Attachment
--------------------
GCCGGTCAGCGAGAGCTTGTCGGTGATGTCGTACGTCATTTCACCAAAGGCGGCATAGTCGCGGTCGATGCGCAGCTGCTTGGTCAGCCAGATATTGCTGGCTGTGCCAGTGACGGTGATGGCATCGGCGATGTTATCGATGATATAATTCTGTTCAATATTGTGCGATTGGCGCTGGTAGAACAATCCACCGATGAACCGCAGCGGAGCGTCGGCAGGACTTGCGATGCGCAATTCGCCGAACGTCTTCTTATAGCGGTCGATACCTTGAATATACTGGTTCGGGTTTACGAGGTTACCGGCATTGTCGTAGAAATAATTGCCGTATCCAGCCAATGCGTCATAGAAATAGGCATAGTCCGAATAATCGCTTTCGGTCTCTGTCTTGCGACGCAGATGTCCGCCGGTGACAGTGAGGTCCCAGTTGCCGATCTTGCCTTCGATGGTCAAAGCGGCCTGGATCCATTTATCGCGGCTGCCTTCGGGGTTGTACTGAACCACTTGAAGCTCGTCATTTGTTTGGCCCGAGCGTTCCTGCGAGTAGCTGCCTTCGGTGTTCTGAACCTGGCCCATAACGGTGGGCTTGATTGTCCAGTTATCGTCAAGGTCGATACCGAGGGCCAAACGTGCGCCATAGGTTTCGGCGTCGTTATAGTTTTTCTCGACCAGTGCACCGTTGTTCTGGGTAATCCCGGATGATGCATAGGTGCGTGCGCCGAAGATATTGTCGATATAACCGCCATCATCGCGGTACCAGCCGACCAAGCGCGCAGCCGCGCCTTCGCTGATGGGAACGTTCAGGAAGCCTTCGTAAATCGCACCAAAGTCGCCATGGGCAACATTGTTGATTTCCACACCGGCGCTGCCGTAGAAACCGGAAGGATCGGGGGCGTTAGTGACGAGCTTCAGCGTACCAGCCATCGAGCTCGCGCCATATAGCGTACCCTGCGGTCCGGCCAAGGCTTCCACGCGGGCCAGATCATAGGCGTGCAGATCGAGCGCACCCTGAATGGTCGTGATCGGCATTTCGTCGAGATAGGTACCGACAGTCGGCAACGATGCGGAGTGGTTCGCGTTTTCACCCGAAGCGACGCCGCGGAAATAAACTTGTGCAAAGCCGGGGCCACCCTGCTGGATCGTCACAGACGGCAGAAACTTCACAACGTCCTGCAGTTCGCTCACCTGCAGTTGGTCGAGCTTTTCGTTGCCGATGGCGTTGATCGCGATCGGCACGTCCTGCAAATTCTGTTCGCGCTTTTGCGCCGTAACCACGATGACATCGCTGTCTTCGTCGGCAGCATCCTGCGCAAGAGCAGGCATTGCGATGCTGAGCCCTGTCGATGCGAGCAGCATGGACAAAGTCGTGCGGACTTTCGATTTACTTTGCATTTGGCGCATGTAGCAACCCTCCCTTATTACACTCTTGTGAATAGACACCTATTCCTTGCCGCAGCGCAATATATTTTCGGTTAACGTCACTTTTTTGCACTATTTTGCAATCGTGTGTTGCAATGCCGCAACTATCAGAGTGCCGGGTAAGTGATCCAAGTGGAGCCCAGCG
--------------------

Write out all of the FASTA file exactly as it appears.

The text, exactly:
GCCGGTCAGCGAGAGCTTGTCGGTGATGTCGTACGTCATTTCACCAAAGGCGGCATAGTCGCGGTCGATGCGCAGCTGCTTGGTCAGCCAGATATTGCTGGCTGTGCCAGTGACGGTGATGGCATCGGCGATGTTATCGATGATATAATTCTGTTCAATATTGTGCGATTGGCGCTGGTAGAACAATCCACCGATGAACCGCAGCGGAGCGTCGGCAGGACTTGCGATGCGCAATTCGCCGAACGTCTTCTTATAGCGGTCGATACCTTGAATATACTGGTTCGGGTTTACGAGGTTACCGGCATTGTCGTAGAAATAATTGCCGTATCCAGCCAATGCGTCATAGAAATAGGCATAGTCCGAATAATCGCTTTCGGTCTCTGTCTTGCGACGCAGATGTCCGCCGGTGACAGTGAGGTCCCAGTTGCCGATCTTGCCTTCGATGGTCAAAGCGGCCTGGATCCATTTATCGCGGCTGCCTTCGGGGTTGTACTGAACCACTTGAAGCTCGTCATTTGTTTGGCCCGAGCGTTCCTGCGAGTAGCTGCCTTCGGTGTTCTGAACCTGGCCCATAACGGTGGGCTTGATTGTCCAGTTATCGTCAAGGTCGATACCGAGGGCCAAACGTGCGCCATAGGTTTCGGCGTCGTTATAGTTTTTCTCGACCAGTGCACCGTTGTTCTGGGTAATCCCGGATGATGCATAGGTGCGTGCGCCGAAGATATTGTCGATATAACCGCCATCATCGCGGTACCAGCCGACCAAGCGCGCAGCCGCGCCTTCGCTGATGGGAACGTTCAGGAAGCCTTCGTAAATCGCACCAAAGTCGCCATGGGCAACATTGTTGATTTCCACACCGGCGCTGCCGTAGAAACCGGAAGGATCGGGGGCGTTAGTGACGAGCTTCAGCGTACCAGCCATCGAGCTCGCGCCATATAGCGTACCCTGCGGTCCGGCCAAGGCTTCCACGCGGGCCAGATCATAGGCGTGCAGATCGAGCGCACCCTGAATGGTCGTGATCGGCATTTCGTCGAGATAGGTACCGACAGTCGGCAACGATGCGGAGTGGTTCGCGTTTTCACCCGAAGCGACGCCGCGGAAATAAACTTGTGCAAAGCCGGGGCCACCCTGCTGGATCGTCACAGACGGCAGAAACTTCACAACGTCCTGCAGTTCGCTCACCTGCAGTTGGTCGAGCTTTTCGTTGCCGATGGCGTTGATCGCGATCGGCACGTCCTGCAAATTCTGTTCGCGCTTTTGCGCCGTAACCACGATGACATCGCTGTCTTCGTCGGCAGCATCCTGCGCAAGAGCAGGCATTGCGATGCTGAGCCCTGTCGATGCGAGCAGCATGGACAAAGTCGTGCGGACTTTCGATTTACTTTGCATTTGGCGCATGTAGCAACCCTCCCTTATTACACTCTTGTGAATAGACACCTATTCCTTGCCGCAGCGCAATATATTTTCGGTTAACGTCACTTTTTTGCACTATTTTGCAATCGTGTGTTGCAATGCCGCAACTATCAGAGTGCCGGGTAAGTGATCCAAGTGGAGCCCAGCG